The second is the sad and undeniable (tho many refuse to accept it) challenge of violent radical Islam even within the USA Muslim community. There is concern as well there should be of any violent sector even if one concedes it is a minority within a minority. One cannot open a newspaper on any day of the year without reading tht somewhere a Muslim has blown up other mainly Muslims. This naturally breeds anxiety.

Nevertheless, free Western countries rightly stand by their laws of free expression and free worship. But taking of advantage of this too requires responsibility.

Fear is an ingredient more than hatred but yes just as with anti-Semitism fear breeds hatred. There are as you know far more and more virulent anti Semitic web sites based in the USA than anti Muslim ones, by far, by far.
I was amazed to read an article recently in the WJS by a Muslim saying that in the Sunni Middle East most Arabs think the Ground Zero Mosque is an insensitive bad idea that will not help understanding. How come they get it?

Jeremy

 
At 12:08 AM , Blogger Yuri said...

Rabbi Rosen,
I am certainly not one to dig in my heels - although it may seem so with my persistent comments regarding this topic :-) - and I suppose that if the resistance to the mosque was a debate that centered solely around the sensitivity to 911 victims, I would agree that the community which is building this center would have probably won more points if they sounded a retreat. I just can't help but be nervous about the fact that a fair amount of mainstream political figures and media are saying things that would be considered faux pax if directed at any other religion in the US today. Certainly there is a disturbing amount of virulent anti-Semitism online, but I am at least comforted by the thought (maybe the illusion) that these websites are run and visited mainly by nuts who do not have any meaningful authority over the direction of this country's mood.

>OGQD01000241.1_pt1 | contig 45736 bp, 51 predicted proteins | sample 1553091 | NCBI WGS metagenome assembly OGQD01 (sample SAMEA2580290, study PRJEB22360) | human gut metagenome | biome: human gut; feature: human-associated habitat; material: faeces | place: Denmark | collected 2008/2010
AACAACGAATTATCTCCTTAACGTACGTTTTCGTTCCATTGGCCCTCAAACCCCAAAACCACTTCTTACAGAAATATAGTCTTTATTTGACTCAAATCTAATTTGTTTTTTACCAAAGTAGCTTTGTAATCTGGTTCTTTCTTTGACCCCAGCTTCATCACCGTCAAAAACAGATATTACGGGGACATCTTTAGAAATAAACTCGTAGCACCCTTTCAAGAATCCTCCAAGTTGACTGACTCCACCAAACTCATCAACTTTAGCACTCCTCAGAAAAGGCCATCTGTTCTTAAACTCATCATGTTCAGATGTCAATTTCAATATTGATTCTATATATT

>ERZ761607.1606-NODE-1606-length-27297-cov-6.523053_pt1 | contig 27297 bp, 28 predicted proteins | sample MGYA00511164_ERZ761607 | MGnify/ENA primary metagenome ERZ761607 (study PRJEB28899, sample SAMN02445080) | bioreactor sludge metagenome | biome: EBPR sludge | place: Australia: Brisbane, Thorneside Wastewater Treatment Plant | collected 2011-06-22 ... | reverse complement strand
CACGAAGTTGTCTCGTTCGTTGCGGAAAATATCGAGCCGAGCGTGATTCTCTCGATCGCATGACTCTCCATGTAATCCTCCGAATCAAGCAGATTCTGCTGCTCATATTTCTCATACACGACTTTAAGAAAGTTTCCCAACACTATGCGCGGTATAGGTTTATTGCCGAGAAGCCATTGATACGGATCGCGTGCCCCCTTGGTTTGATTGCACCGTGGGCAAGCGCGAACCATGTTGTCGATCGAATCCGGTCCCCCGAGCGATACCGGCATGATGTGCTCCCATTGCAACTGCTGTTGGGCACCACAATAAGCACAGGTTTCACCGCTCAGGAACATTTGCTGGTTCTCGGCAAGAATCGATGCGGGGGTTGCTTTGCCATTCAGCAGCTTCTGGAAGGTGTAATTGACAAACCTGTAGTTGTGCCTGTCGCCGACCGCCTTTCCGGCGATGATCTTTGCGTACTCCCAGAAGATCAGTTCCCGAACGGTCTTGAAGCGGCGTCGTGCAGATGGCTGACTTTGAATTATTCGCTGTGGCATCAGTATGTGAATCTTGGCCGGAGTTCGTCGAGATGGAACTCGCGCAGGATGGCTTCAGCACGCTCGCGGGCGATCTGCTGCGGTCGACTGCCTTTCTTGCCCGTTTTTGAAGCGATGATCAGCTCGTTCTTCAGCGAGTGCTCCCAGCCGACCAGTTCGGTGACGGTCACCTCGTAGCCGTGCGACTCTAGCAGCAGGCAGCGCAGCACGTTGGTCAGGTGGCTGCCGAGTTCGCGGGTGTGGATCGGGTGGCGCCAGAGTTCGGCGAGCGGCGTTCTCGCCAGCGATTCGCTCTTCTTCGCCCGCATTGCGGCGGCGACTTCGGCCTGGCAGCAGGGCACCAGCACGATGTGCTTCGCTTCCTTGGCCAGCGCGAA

Also, I still disagree with calling the mosque a "Ground Zero Mosque" since it really is not being built any closer to ground zero than St. Peter's Catholic Church, for example
Finally I go back to my initial issue of the fact that many of the same people that oppose the Nashville mosque are the ones that are voicing their opposition to the building in NYC and vice-versa. If the NYC mosque takes the high road and moves to a different location, what should the Nashville mosque do?

Chag Sameach Again!
Y

 
At 11:48 PM , Blogger Rabbi Jeremy Rosen said...

Yuri:

Please don't apologize for being persistent its a good quality. But surely theres a difference between opposing a mosque/synagogue because of financial, amenity, traffic or other considerations that are not ideological and opposing it simply because you do not like Orthodox Jews, Muslims etc. Charedi Jews regularly encounter this latter case.
So theres a difference between opposing all mosques and opposing this specific one on grounds not based on prejudice. As in this case specific sensitivity to a unique event that will forever be associate with Muslim perpetrators like it or not.

Many of the people who oppose Ground Zero Mosque do it on grounds simply of sensitivity and would in no way want to be associated with hatred.

I would personally oppose such attitudes. In my own case knowing some of those involved I was initially very supportive of the Cordoba Center, but having seen how heels are dug in, pride and other primitive attitudes are creeping in, I have withdrawn my involvement.

J